, Volume 608, Issue 1, pp 69–86 | Cite as

Temporal and spatial variability in the phytoplankton community of Myall Lakes, Australia, and influences of salinity

  • Natasha J. Ryan
  • Simon M. Mitrovic
  • Lee C. BowlingEmail author


The variability in the phytoplankton communities of the Myall Lakes, a series of four interconnected coastal lakes on the lower north coast of New South Wales, was studied between 1999 and 2002. There was considerable spatial variability across the lake system. Bombah Broadwater experienced blooms of Anabaena in 1999 and early 2000, but these were replaced from late 2000 onwards by Chroococcus and a variety of eukaryotic taxa, particularly flagellates and diatoms. In comparison, the phytoplankton community of Myall Lake was dominated for much of the study period by Chroococcus, Merismopedia and chlorophyte taxa. The sites located midway between these two main lakes represent an ecotone, with elements of the phytoplanktonic flora of both main lakes being present. Changes in phytoplankton community composition in Bombah Broadwater occurred fairly frequently. In contrast, the phytoplankton community in Myall Lake changed little during the course of the study and can be considered as being at long-term equilibrium. The reasons for this lie in the morphology and hydrology of the lake system, which in turn create gradients in a number of physico-chemical water quality attributes. Bombah Broadwater is influenced by episodic and stochastic freshwater inflows from the upper Myall River catchment, and in times of drought by saline marine incursions via the lower Myall River. Myall Lake however represents a cul-de-sac, with only a small hydraulic connection to the remainder of the lake system. As it has little input from its small catchment, the limnological conditions within this lake remain relatively constant for long periods of time. Although no patterns of seasonal succession were discernable in any of the lakes, some longer-term (annual) changes did occur, and certain taxa displayed enhanced growth in summer. Salinity was found to be an important factor in determining phytoplankton community composition and abundance. Canonical Correspondence Analysis of phytoplankton and environmental data for all sites combined, showed ammonia, total nitrogen and salinity (measured as electrical conductivity) to have the most influence on the phytoplankton community composition and abundance. Anabaena growth was positively related to ammonia concentration and negatively related to conductivity.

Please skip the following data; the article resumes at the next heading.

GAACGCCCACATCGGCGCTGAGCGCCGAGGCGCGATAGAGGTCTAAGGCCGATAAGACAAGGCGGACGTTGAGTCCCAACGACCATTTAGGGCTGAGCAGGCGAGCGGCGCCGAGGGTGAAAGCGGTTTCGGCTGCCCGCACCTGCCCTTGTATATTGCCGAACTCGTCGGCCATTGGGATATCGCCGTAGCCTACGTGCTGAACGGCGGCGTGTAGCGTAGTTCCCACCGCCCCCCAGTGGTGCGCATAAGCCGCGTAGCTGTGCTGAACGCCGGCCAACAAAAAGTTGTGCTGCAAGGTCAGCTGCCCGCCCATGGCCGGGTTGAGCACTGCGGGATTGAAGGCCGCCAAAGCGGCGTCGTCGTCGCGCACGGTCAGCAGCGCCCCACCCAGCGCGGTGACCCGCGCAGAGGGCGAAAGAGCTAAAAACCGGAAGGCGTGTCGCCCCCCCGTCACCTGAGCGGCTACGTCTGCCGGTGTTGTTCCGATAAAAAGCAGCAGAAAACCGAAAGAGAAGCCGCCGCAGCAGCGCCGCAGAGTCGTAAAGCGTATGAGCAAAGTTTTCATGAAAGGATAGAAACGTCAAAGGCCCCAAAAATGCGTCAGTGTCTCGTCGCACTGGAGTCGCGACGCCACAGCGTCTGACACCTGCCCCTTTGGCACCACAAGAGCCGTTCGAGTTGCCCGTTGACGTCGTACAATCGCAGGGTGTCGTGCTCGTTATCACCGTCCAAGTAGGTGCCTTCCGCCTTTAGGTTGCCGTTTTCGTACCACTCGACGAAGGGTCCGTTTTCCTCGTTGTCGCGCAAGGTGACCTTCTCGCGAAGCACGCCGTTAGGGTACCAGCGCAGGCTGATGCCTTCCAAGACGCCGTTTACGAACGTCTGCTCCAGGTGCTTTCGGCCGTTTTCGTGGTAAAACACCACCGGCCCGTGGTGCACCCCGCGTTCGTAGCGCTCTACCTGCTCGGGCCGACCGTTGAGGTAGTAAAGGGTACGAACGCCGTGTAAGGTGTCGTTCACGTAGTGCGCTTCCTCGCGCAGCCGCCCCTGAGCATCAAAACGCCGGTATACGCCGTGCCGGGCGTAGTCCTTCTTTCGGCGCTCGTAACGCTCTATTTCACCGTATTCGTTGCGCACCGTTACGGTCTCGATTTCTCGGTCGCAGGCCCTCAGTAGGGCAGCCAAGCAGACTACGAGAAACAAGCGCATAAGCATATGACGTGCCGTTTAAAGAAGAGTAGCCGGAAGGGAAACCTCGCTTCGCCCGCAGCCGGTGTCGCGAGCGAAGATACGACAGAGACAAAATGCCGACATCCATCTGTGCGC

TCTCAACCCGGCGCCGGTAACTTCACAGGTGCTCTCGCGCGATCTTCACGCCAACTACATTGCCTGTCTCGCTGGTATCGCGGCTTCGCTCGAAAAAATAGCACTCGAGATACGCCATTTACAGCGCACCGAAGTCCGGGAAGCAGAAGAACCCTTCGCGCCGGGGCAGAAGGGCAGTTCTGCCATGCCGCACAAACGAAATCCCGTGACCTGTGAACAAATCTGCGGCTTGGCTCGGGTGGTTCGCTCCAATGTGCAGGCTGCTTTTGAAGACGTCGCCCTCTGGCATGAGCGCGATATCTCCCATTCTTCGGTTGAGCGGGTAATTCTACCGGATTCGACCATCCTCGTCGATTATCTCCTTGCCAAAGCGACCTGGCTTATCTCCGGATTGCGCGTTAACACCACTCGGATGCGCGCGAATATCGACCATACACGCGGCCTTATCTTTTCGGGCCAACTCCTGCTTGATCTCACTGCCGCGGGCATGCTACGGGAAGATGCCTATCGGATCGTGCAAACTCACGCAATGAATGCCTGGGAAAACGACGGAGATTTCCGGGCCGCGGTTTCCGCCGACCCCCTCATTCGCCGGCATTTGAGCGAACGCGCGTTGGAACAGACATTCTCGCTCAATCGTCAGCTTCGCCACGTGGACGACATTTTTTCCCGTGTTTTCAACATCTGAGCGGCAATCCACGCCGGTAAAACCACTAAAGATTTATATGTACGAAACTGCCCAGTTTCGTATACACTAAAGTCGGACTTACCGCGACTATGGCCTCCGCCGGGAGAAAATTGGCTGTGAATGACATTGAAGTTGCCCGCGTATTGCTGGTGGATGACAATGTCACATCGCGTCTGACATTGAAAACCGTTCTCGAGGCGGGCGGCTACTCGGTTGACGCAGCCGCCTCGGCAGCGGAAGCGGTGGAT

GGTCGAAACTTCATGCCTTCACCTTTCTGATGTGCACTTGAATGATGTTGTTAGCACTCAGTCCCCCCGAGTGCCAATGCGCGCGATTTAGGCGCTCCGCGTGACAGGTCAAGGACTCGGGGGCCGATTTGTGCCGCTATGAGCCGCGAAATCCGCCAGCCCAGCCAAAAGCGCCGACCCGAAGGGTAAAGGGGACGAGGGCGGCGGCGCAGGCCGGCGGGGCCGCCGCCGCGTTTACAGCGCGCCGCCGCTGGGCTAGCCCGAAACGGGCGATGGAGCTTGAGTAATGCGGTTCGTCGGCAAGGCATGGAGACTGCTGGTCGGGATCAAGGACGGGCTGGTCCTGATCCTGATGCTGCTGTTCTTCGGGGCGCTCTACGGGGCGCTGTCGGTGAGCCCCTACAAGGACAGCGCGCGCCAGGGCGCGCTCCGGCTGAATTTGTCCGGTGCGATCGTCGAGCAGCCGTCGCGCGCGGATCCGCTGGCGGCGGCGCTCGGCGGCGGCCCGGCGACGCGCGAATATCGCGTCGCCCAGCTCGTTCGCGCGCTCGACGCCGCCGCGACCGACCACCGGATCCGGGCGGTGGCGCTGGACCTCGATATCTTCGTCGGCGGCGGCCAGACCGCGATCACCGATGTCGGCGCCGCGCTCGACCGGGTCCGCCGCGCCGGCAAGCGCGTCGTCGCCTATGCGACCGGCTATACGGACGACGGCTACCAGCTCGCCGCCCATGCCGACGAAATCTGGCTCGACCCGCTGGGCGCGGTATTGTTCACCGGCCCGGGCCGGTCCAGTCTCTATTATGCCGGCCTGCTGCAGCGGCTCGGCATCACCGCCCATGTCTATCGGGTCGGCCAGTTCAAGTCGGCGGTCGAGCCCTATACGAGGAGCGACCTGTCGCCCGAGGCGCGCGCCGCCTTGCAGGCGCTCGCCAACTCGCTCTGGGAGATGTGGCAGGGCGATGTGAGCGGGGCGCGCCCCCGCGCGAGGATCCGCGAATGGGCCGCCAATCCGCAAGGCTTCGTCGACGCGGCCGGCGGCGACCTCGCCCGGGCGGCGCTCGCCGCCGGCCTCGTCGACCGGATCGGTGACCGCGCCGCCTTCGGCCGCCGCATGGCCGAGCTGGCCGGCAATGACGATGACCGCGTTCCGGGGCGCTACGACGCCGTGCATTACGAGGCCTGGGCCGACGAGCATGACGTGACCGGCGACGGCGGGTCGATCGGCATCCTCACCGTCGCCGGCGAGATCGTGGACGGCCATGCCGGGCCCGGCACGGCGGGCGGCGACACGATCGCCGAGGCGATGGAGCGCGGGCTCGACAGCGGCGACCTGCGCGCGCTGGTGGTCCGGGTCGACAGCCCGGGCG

Cyanobacteria Phytoplankton Succession Salinity Coastal lakes 



Sampling and data collection was undertaken by the former New South Wales National Parks and Wildlife Service and the Department of Land and Water Conservation. The study was supported initially by funding provided by the two departments, and subsequently by a Coast & Clean Seas Program grant from the Natural Heritage Trust of Australia. Sampling assistance by staff of the two departments (Stephen Smith, Katrina Grey, Katherine Gall, Geoff Mason, Graham Carter, Sue Botting, Nicholas Cook, Matthew Dasey and Joanne Wilson, amongst the many) is also acknowledged. Algal and nutrient samples were analysed by the Australian Water Technologies Laboratory, Sydney.


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Copyright information

© Springer Science+Business Media B.V. 2008

Authors and Affiliations

  • Natasha J. Ryan
    • 1
  • Simon M. Mitrovic
    • 2
  • Lee C. Bowling
    • 2
    Email author
  1. 1.New South Wales Department of Water and EnergyWater Management DivisionDangar, NewcastleAustralia
  2. 2.New South Wales Department of Water and EnergyWater Management DivisionParramattaAustralia

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